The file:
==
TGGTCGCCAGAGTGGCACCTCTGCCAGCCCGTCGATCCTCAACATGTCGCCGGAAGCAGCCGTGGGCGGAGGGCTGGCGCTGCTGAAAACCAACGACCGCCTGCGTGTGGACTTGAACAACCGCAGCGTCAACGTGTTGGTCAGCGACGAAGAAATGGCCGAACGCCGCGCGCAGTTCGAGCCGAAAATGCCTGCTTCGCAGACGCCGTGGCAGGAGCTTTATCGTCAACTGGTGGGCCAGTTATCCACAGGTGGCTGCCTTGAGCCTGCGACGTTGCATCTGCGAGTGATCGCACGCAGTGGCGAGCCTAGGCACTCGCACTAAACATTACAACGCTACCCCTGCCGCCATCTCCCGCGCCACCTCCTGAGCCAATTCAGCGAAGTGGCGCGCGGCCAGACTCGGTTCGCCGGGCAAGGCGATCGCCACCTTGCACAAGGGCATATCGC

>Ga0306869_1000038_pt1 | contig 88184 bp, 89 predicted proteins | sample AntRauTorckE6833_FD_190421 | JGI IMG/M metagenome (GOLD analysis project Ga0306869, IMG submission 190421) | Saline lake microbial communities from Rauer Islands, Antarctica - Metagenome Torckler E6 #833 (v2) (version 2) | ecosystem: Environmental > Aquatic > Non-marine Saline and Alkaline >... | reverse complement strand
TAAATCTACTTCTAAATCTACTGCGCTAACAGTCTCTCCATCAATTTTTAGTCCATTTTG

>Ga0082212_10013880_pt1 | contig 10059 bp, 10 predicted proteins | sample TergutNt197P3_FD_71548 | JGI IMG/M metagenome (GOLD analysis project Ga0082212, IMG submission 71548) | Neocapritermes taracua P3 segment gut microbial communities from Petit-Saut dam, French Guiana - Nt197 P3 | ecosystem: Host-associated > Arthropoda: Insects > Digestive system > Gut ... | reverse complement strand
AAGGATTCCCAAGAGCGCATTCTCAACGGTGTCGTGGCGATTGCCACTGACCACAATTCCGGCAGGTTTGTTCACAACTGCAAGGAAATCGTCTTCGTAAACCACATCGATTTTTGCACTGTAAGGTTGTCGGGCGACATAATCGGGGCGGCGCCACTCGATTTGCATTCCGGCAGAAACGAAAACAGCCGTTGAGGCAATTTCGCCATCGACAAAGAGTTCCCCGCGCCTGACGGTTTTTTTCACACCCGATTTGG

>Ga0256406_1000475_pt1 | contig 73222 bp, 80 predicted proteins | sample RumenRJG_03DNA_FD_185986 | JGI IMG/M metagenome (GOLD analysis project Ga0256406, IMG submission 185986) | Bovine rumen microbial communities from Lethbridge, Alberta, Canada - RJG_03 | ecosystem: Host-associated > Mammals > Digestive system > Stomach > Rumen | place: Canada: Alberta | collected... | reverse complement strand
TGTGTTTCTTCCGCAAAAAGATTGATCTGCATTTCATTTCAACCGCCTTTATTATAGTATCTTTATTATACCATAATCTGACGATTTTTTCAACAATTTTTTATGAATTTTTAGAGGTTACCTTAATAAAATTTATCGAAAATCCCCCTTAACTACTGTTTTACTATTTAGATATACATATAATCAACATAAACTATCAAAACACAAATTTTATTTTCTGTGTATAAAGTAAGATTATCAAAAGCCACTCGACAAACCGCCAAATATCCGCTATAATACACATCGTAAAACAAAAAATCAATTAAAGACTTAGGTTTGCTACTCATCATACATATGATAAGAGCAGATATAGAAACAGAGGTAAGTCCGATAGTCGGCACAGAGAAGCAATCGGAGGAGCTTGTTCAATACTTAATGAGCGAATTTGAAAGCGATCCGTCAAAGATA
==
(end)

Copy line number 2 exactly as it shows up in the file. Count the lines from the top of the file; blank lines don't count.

>Ga0306869_1000038_pt1 | contig 88184 bp, 89 predicted proteins | sample AntRauTorckE6833_FD_190421 | JGI IMG/M metagenome (GOLD analysis project Ga0306869, IMG submission 190421) | Saline lake microbial communities from Rauer Islands, Antarctica - Metagenome Torckler E6 #833 (v2) (version 2) | ecosystem: Environmental > Aquatic > Non-marine Saline and Alkaline >... | reverse complement strand